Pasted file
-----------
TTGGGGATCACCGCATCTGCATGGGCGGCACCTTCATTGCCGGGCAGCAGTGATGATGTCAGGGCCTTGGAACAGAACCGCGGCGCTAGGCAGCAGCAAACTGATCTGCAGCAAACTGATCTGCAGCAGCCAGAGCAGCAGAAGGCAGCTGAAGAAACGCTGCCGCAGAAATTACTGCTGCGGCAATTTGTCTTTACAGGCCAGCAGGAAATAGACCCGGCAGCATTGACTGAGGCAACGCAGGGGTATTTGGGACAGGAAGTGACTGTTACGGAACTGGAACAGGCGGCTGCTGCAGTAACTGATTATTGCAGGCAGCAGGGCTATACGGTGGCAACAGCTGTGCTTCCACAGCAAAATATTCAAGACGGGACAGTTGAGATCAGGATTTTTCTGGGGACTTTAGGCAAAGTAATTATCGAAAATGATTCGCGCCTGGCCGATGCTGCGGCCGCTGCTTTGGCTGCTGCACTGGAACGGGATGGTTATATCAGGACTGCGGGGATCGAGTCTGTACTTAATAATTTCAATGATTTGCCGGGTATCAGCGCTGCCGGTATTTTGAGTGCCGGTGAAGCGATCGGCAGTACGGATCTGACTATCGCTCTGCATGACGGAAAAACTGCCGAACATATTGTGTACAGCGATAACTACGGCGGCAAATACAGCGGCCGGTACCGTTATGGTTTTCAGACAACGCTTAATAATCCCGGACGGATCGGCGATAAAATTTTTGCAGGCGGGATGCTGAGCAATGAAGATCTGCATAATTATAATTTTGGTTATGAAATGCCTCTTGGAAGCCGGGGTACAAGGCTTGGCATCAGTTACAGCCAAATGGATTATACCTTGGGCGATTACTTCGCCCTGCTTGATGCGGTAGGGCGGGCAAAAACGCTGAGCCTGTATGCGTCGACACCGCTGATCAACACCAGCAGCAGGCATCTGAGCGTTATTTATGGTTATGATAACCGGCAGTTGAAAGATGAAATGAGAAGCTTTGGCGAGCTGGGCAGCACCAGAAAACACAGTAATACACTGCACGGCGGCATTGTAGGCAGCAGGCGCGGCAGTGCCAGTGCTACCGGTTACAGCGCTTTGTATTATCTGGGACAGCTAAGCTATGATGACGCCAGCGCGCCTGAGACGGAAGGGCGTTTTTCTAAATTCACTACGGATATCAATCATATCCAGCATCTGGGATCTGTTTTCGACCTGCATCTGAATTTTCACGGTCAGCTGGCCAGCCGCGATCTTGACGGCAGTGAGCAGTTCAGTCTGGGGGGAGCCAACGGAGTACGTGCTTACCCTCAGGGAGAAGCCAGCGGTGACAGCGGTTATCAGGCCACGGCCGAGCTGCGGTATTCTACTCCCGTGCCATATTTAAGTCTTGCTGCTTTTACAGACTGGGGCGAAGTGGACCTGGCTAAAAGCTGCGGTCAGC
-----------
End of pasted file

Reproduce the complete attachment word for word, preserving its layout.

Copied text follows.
TTGGGGATCACCGCATCTGCATGGGCGGCACCTTCATTGCCGGGCAGCAGTGATGATGTCAGGGCCTTGGAACAGAACCGCGGCGCTAGGCAGCAGCAAACTGATCTGCAGCAAACTGATCTGCAGCAGCCAGAGCAGCAGAAGGCAGCTGAAGAAACGCTGCCGCAGAAATTACTGCTGCGGCAATTTGTCTTTACAGGCCAGCAGGAAATAGACCCGGCAGCATTGACTGAGGCAACGCAGGGGTATTTGGGACAGGAAGTGACTGTTACGGAACTGGAACAGGCGGCTGCTGCAGTAACTGATTATTGCAGGCAGCAGGGCTATACGGTGGCAACAGCTGTGCTTCCACAGCAAAATATTCAAGACGGGACAGTTGAGATCAGGATTTTTCTGGGGACTTTAGGCAAAGTAATTATCGAAAATGATTCGCGCCTGGCCGATGCTGCGGCCGCTGCTTTGGCTGCTGCACTGGAACGGGATGGTTATATCAGGACTGCGGGGATCGAGTCTGTACTTAATAATTTCAATGATTTGCCGGGTATCAGCGCTGCCGGTATTTTGAGTGCCGGTGAAGCGATCGGCAGTACGGATCTGACTATCGCTCTGCATGACGGAAAAACTGCCGAACATATTGTGTACAGCGATAACTACGGCGGCAAATACAGCGGCCGGTACCGTTATGGTTTTCAGACAACGCTTAATAATCCCGGACGGATCGGCGATAAAATTTTTGCAGGCGGGATGCTGAGCAATGAAGATCTGCATAATTATAATTTTGGTTATGAAATGCCTCTTGGAAGCCGGGGTACAAGGCTTGGCATCAGTTACAGCCAAATGGATTATACCTTGGGCGATTACTTCGCCCTGCTTGATGCGGTAGGGCGGGCAAAAACGCTGAGCCTGTATGCGTCGACACCGCTGATCAACACCAGCAGCAGGCATCTGAGCGTTATTTATGGTTATGATAACCGGCAGTTGAAAGATGAAATGAGAAGCTTTGGCGAGCTGGGCAGCACCAGAAAACACAGTAATACACTGCACGGCGGCATTGTAGGCAGCAGGCGCGGCAGTGCCAGTGCTACCGGTTACAGCGCTTTGTATTATCTGGGACAGCTAAGCTATGATGACGCCAGCGCGCCTGAGACGGAAGGGCGTTTTTCTAAATTCACTACGGATATCAATCATATCCAGCATCTGGGATCTGTTTTCGACCTGCATCTGAATTTTCACGGTCAGCTGGCCAGCCGCGATCTTGACGGCAGTGAGCAGTTCAGTCTGGGGGGAGCCAACGGAGTACGTGCTTACCCTCAGGGAGAAGCCAGCGGTGACAGCGGTTATCAGGCCACGGCCGAGCTGCGGTATTCTACTCCCGTGCCATATTTAAGTCTTGCTGCTTTTACAGACTGGGGCGAAGTGGACCTGGCTAAAAGCTGCGGTCAGC